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Skill Level Beginner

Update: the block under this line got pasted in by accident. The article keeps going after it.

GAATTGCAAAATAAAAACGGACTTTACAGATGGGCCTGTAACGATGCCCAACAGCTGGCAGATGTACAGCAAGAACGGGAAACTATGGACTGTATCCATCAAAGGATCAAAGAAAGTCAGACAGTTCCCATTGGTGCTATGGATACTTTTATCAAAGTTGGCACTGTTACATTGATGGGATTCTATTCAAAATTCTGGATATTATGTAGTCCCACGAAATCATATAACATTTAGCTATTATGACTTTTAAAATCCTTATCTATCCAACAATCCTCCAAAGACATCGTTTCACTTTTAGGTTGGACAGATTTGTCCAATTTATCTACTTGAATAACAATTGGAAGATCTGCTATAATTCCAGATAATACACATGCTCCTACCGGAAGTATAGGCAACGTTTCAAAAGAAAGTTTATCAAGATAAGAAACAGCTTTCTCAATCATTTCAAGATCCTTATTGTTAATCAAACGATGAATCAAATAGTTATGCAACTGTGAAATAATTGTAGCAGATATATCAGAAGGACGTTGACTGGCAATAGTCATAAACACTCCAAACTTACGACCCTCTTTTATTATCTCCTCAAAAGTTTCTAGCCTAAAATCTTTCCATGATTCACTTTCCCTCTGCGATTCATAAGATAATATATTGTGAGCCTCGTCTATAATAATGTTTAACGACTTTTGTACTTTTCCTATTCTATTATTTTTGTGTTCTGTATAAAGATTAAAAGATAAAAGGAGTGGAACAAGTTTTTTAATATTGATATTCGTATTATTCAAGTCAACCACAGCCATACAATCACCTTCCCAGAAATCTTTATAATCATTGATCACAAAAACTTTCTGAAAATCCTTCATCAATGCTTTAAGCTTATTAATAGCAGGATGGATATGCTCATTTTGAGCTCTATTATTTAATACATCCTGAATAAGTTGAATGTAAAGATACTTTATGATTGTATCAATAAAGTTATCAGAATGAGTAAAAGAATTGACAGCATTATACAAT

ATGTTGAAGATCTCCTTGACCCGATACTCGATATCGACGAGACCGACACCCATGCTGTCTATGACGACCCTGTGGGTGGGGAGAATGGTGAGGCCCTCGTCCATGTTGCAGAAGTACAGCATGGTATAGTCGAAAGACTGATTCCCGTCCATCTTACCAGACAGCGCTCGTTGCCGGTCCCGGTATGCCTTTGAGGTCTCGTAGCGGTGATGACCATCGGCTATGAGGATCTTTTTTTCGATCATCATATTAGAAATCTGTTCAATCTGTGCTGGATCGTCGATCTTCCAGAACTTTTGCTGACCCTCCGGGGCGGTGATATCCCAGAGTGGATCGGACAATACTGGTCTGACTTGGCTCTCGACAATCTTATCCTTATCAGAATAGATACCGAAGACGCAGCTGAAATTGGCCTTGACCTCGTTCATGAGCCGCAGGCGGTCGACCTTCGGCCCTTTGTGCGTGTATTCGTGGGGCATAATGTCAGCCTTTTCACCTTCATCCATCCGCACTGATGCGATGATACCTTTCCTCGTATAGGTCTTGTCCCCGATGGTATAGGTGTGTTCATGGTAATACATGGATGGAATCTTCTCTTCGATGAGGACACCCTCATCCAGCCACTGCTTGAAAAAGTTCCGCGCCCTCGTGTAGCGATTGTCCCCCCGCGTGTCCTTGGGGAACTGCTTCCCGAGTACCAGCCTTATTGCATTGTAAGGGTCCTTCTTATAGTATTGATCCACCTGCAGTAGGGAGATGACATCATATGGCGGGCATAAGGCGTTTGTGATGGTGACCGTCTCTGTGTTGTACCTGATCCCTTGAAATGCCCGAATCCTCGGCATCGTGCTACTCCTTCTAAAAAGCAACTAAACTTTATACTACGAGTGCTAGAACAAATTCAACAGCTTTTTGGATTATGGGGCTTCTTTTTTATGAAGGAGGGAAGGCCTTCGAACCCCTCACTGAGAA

- [Instructor] All right, so in the last lesson, we learned about how to create our very own Flutter app completely from scratch, and we built an I am rich and I am poor app, but in this module, we're going to take it much further. We're going to learn how to design your app's user interface using Flutter's layout widgets. And by the end of the module, you will have built a beautiful business card app that has all of your contact details on it and you can get people to download it so that they'll have all your details on their phone. It's a really simple app in terms of functionality, but by building it, we're going to learn a lot about how to layout user interface elements on screen using various Flutter layout widgets. So once you're ready, head over to this URL. Github.com/londonappbrewery/mi_card_flutter. Now of course, there's going to be a link to this in the course resources, so you can also click on that link. Now once you're here, you'll discover the skeleton project for this coming module and it includes things such as the app icons and images and resources that you'll need to be able to complete this module. So we're going to go ahead and clone it onto your local system by clicking on this green button, clone or download, and then you're going to click on this button to copy the URL of this repository. Now once you've copied that, you're going to open up Android Studio and on the welcome screen, you're going to click on checkout project from version control, and you're going to select Git as the provider. Now where it says URL, you're going to paste in that repository URL that you copied just now, and in this second part where it says directory, it's asking you where do you want this project to be cloned? So imagine that this process of cloning a repository being the same as, say, if I had emailed you a copy of the starter project and you had downloaded it and you decided where to put it on your computer and this is effectively, exactly the same thing, but it's so much more efficient. So choose where you want your project to be saved. You can, of course, click on this little icon to change that, if you wanted to save it onto your desktop or wherever. Now once you're ready, go ahead and click on clone for it to download that starter file and put it onto your computer. Now at this point, you might get a pop up that asks you whether if you want Android Studio to create a project for you based on the files that you just downloaded and you're going to select no. Instead, we're going to open up an existing Android Studio project. So we're going to click on that button and you're going to navigate to where you had cloned that previous project, Mi Card Flutter, so remember, in my case, I put it into a folder called Android Studio project, and that's where I see it now. If you change that destination to a desktop or wherever it may be, that is also where you're going to locate this particular project. Now select on the folder that contains all of your project files, such as your lib, your iOS, your Android, and then go ahead and click open, and Android Studio is going to do some magic behind the scenes to open up this project as a Flutter project. Now the first thing you see when you open it up is a whole bunch of arrows from dot analysis. Says I don't know about this, I don't know about that, and the reason is because before we do anything, we have to get our dependencies. So remember that our Flutter project relies on a lot of the libraries and code from the Flutter team, so if we click on get dependencies, that will download and get everything that we need in order for our project to be set up. So now we are all ready. We have no errors, no warnings, and everything is all good to go. So that was the entire process of taking a starter file that I've created and getting it downloaded and set up on your local system. Now GitHub is one of the largest repositories for open source code. So if you need some inspiration and you wanted to see how other people's code look, you can go ahead and just search for other Flutter projects, say, just put in the word Flutter and you can see that there's 25000 repository, so 25000 places where you can find other people's Flutter projects. And if you scroll down this, you'll find really cool apps that other people have built. For example, the History of Everything that was demoed at the Flutter conference last year where you can see all the animations and timelines and all sorts of crazy things that people have generated using Flutter. So whenever you come across something that you quite like to see the code for or you want to run it locally, then you're going to go through that same process that we went through just now, and we're going to be doing it frequently when I give you starting files with all the resources prepackaged, so you're going to get used to this pretty soon. Now back to Android Studio. So we've set up our starting file and we are ready to go. If you want to just check and confirm, then just go ahead and run it on a device or simulator just to make sure that everything works. And once you're ready, head over to the next lesson where we're going to get started talking about hot reload and hot restart.